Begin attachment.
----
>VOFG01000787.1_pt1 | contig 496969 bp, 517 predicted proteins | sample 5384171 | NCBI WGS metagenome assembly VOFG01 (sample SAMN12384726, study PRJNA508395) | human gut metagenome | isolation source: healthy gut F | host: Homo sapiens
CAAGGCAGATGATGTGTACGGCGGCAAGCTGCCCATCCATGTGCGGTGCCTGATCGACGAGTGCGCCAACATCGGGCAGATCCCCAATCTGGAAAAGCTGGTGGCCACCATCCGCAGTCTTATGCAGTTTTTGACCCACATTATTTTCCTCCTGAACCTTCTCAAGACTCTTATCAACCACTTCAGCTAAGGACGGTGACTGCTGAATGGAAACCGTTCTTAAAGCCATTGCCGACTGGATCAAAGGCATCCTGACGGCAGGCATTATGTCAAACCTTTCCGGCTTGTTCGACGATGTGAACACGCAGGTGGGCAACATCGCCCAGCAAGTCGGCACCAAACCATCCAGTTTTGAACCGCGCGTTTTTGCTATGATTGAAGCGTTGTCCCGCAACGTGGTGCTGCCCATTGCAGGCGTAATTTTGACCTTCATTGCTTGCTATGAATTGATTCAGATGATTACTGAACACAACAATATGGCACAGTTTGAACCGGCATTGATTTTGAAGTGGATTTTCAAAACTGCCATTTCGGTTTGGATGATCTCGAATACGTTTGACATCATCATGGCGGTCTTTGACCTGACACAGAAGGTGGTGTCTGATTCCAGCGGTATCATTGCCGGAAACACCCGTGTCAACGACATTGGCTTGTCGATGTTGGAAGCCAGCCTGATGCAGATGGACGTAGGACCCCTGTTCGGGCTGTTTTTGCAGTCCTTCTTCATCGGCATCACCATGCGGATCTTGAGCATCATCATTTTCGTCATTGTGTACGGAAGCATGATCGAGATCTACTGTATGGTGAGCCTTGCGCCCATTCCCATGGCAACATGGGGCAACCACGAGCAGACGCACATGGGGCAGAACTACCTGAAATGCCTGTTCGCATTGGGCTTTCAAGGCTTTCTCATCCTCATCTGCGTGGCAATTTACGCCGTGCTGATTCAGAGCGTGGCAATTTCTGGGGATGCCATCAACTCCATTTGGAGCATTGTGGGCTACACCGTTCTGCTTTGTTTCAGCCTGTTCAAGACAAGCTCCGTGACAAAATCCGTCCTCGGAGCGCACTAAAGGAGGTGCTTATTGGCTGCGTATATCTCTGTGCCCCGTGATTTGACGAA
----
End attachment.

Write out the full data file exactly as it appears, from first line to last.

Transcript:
>VOFG01000787.1_pt1 | contig 496969 bp, 517 predicted proteins | sample 5384171 | NCBI WGS metagenome assembly VOFG01 (sample SAMN12384726, study PRJNA508395) | human gut metagenome | isolation source: healthy gut F | host: Homo sapiens
CAAGGCAGATGATGTGTACGGCGGCAAGCTGCCCATCCATGTGCGGTGCCTGATCGACGAGTGCGCCAACATCGGGCAGATCCCCAATCTGGAAAAGCTGGTGGCCACCATCCGCAGTCTTATGCAGTTTTTGACCCACATTATTTTCCTCCTGAACCTTCTCAAGACTCTTATCAACCACTTCAGCTAAGGACGGTGACTGCTGAATGGAAACCGTTCTTAAAGCCATTGCCGACTGGATCAAAGGCATCCTGACGGCAGGCATTATGTCAAACCTTTCCGGCTTGTTCGACGATGTGAACACGCAGGTGGGCAACATCGCCCAGCAAGTCGGCACCAAACCATCCAGTTTTGAACCGCGCGTTTTTGCTATGATTGAAGCGTTGTCCCGCAACGTGGTGCTGCCCATTGCAGGCGTAATTTTGACCTTCATTGCTTGCTATGAATTGATTCAGATGATTACTGAACACAACAATATGGCACAGTTTGAACCGGCATTGATTTTGAAGTGGATTTTCAAAACTGCCATTTCGGTTTGGATGATCTCGAATACGTTTGACATCATCATGGCGGTCTTTGACCTGACACAGAAGGTGGTGTCTGATTCCAGCGGTATCATTGCCGGAAACACCCGTGTCAACGACATTGGCTTGTCGATGTTGGAAGCCAGCCTGATGCAGATGGACGTAGGACCCCTGTTCGGGCTGTTTTTGCAGTCCTTCTTCATCGGCATCACCATGCGGATCTTGAGCATCATCATTTTCGTCATTGTGTACGGAAGCATGATCGAGATCTACTGTATGGTGAGCCTTGCGCCCATTCCCATGGCAACATGGGGCAACCACGAGCAGACGCACATGGGGCAGAACTACCTGAAATGCCTGTTCGCATTGGGCTTTCAAGGCTTTCTCATCCTCATCTGCGTGGCAATTTACGCCGTGCTGATTCAGAGCGTGGCAATTTCTGGGGATGCCATCAACTCCATTTGGAGCATTGTGGGCTACACCGTTCTGCTTTGTTTCAGCCTGTTCAAGACAAGCTCCGTGACAAAATCCGTCCTCGGAGCGCACTAAAGGAGGTGCTTATTGGCTGCGTATATCTCTGTGCCCCGTGATTTGACGAA